Synthetics, Sustainability & The Plastic Problem
Microplastics – any plastic that measures less than 5 millimeters – pose an immense problem to the health of our oceans, our climate and our bodies. Any form of plastic, including microfibers, can potentially contain endocrine disruptors, which have been linked to fertility, obesity and cancer risks.
At the Rising Tide Summit, experts recently gathered to discuss microplastics and the importance of collaboration between industries in order to find solutions. Rachel Lincoln Sarnoff, Founder and CEO of Lincoln Sarnoff Consulting, moderated the discussion. Christian Cullinane, Managing Director of Consumer Brands at Xeros Technology Group PLO; and Derek Sabori, Sustainability Advisor and Educator at Kozm, joined Sarnoff on stage to discuss their experiences and expertise.
“What we represent here is a microcosm of how we’re looking at plastic pollution, the problem and solutions in general,” Sarnoff said. “We have industry, innovation, NGO’s. All of these three components to create solutions have to be collaborating and communicating, which is what we are hoping to do today.”
During the discussion, Sabori talked about how the shift away from synthetic fibers and toward natural fibers will begin with brands but will need support from consumers.
“The opportunities to move away from it are just sort of a systemic shift in perspective in how the customers engage in the product and how the brands are marketing to them and tell them what they need,” Sabori said. “There’s an opportunity to shift away and show the customer that you can get away with products that aren’t polyester, but it will take both sides – customer and consumer.”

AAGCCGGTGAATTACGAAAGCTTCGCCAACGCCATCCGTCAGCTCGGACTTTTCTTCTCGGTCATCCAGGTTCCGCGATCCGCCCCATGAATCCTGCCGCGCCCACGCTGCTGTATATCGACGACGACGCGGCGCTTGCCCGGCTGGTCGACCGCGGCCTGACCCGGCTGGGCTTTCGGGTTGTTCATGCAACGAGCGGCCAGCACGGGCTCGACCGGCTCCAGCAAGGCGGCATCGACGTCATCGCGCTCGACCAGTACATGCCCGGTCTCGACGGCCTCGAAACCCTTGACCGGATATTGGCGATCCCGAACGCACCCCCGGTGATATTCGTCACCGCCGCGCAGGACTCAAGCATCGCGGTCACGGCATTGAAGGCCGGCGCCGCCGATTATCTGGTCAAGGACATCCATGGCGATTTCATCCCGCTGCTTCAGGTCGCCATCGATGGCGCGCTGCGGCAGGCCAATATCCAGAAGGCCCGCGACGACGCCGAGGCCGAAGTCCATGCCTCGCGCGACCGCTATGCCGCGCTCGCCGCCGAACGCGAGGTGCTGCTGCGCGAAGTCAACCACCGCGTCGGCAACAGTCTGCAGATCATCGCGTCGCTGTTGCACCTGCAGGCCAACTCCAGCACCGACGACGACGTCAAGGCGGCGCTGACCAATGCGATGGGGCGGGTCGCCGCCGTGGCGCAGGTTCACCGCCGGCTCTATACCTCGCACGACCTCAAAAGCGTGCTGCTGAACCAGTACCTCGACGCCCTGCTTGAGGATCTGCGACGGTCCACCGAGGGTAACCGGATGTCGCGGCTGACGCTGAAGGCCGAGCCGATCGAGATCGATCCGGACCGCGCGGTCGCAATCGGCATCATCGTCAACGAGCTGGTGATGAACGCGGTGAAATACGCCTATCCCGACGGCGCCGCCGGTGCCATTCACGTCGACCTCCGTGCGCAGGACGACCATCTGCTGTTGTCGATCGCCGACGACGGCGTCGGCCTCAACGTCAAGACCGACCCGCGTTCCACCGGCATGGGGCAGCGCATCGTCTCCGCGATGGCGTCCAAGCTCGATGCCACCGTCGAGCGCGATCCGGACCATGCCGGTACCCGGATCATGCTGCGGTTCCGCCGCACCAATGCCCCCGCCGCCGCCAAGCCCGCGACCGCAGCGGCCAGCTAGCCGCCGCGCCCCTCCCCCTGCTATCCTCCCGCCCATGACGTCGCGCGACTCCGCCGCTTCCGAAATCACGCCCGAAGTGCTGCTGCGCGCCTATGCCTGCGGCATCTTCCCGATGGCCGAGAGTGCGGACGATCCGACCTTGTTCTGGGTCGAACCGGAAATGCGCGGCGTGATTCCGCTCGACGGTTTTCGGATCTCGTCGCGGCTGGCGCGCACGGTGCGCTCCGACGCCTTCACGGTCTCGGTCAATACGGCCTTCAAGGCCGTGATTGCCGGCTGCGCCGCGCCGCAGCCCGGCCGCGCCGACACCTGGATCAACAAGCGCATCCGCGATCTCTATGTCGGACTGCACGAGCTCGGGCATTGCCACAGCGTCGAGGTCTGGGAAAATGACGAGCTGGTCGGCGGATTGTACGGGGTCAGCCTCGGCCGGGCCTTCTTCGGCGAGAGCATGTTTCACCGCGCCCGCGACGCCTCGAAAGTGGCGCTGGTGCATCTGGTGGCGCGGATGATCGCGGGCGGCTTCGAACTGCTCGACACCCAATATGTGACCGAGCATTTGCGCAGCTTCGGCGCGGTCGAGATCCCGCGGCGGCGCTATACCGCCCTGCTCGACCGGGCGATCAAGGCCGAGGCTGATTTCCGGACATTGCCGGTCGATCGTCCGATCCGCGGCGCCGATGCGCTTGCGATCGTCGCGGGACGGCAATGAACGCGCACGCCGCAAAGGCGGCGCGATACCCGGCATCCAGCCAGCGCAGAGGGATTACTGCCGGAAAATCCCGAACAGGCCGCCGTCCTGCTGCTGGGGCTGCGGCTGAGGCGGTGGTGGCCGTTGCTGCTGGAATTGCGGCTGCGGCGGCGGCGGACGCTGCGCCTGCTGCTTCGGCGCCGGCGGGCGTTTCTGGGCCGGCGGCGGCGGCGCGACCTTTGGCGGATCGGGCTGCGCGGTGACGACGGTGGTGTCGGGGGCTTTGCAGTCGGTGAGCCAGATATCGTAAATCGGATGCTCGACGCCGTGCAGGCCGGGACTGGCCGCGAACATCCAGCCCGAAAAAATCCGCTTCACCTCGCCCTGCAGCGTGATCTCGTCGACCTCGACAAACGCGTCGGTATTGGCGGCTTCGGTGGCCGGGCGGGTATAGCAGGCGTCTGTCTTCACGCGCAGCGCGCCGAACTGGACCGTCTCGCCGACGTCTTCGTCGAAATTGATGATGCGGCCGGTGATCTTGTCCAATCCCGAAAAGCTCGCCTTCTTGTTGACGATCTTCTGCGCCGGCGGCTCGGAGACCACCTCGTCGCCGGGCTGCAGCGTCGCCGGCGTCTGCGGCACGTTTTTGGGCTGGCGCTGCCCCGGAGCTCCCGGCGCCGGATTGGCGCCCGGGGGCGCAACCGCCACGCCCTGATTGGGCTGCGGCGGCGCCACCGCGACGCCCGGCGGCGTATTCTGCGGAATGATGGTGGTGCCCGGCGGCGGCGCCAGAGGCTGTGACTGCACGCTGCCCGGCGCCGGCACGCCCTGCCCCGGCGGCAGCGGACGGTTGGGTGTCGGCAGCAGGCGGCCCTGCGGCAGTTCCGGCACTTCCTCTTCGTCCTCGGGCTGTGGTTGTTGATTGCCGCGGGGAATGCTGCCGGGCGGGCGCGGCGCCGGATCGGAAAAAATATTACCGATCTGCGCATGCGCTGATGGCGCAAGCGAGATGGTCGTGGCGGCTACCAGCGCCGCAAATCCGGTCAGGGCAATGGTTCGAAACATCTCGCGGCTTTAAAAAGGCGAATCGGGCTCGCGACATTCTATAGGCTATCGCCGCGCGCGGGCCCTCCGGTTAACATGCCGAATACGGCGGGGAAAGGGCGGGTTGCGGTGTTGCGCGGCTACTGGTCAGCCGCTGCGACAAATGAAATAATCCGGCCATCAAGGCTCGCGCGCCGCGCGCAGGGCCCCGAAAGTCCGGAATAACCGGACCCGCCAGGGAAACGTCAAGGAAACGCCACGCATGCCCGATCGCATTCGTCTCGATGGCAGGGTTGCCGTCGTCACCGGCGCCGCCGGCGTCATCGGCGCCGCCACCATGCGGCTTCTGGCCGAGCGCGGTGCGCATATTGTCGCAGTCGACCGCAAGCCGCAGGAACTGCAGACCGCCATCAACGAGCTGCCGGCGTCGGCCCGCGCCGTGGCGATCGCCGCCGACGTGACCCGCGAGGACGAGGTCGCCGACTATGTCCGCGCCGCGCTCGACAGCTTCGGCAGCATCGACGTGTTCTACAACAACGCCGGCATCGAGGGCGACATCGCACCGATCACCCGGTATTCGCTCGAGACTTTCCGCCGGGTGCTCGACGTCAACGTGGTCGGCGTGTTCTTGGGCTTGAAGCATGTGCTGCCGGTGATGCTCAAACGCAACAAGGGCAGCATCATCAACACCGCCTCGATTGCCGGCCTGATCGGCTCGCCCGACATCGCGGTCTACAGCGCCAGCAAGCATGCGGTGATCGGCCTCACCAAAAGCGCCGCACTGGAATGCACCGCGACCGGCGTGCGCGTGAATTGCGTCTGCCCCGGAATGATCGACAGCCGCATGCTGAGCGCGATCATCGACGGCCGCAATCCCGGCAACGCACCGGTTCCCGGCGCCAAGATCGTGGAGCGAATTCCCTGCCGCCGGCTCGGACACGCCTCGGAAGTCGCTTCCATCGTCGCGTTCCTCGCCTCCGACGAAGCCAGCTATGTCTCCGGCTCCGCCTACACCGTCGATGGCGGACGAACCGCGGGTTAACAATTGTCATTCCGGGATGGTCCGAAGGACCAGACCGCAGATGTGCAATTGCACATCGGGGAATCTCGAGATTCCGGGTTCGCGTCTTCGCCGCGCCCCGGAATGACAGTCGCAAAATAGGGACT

In the UK, consumers are buying “fast fashion,” which is causing major environmental and sustainability concerns. It was such a major issue, Cullinane said, that regulators in the UK have made recommendations such as tax incentives for reusing clothing, in order to reduce the negative impact of the “fast fashion” industry.
Until brands start producing clothing made from more sustainable products, there are things that consumers can do on a daily basis in order to reduce their impact and to prevent spreading microplastics. For one, Sabori says his company’s hemp-fabric yoga pants do not need to be washed.
“No matter how difficult your workout, hang them up afterwards and I promise you, they will be fine tomorrow, and the day after that,” he said.
Cullinane’s Xeros technology is working to reduce water use in processes such as doing the laundry. Their engineers have been tasked with finding solutions specifically targeted toward microfiber filtration. They have developed a filter for washing machines that can last multiple cycles that can be detached and emptied into a recycling bin.
“We believe that is something that should be incorporated into a machine; we don’t think that should be passed on to the consumer,” he said. “From a consumer point of view, it is a necessity that we fix this, and fix it quickly.”
Watch the full conversation below or click to listen to the podcast on Soundcloud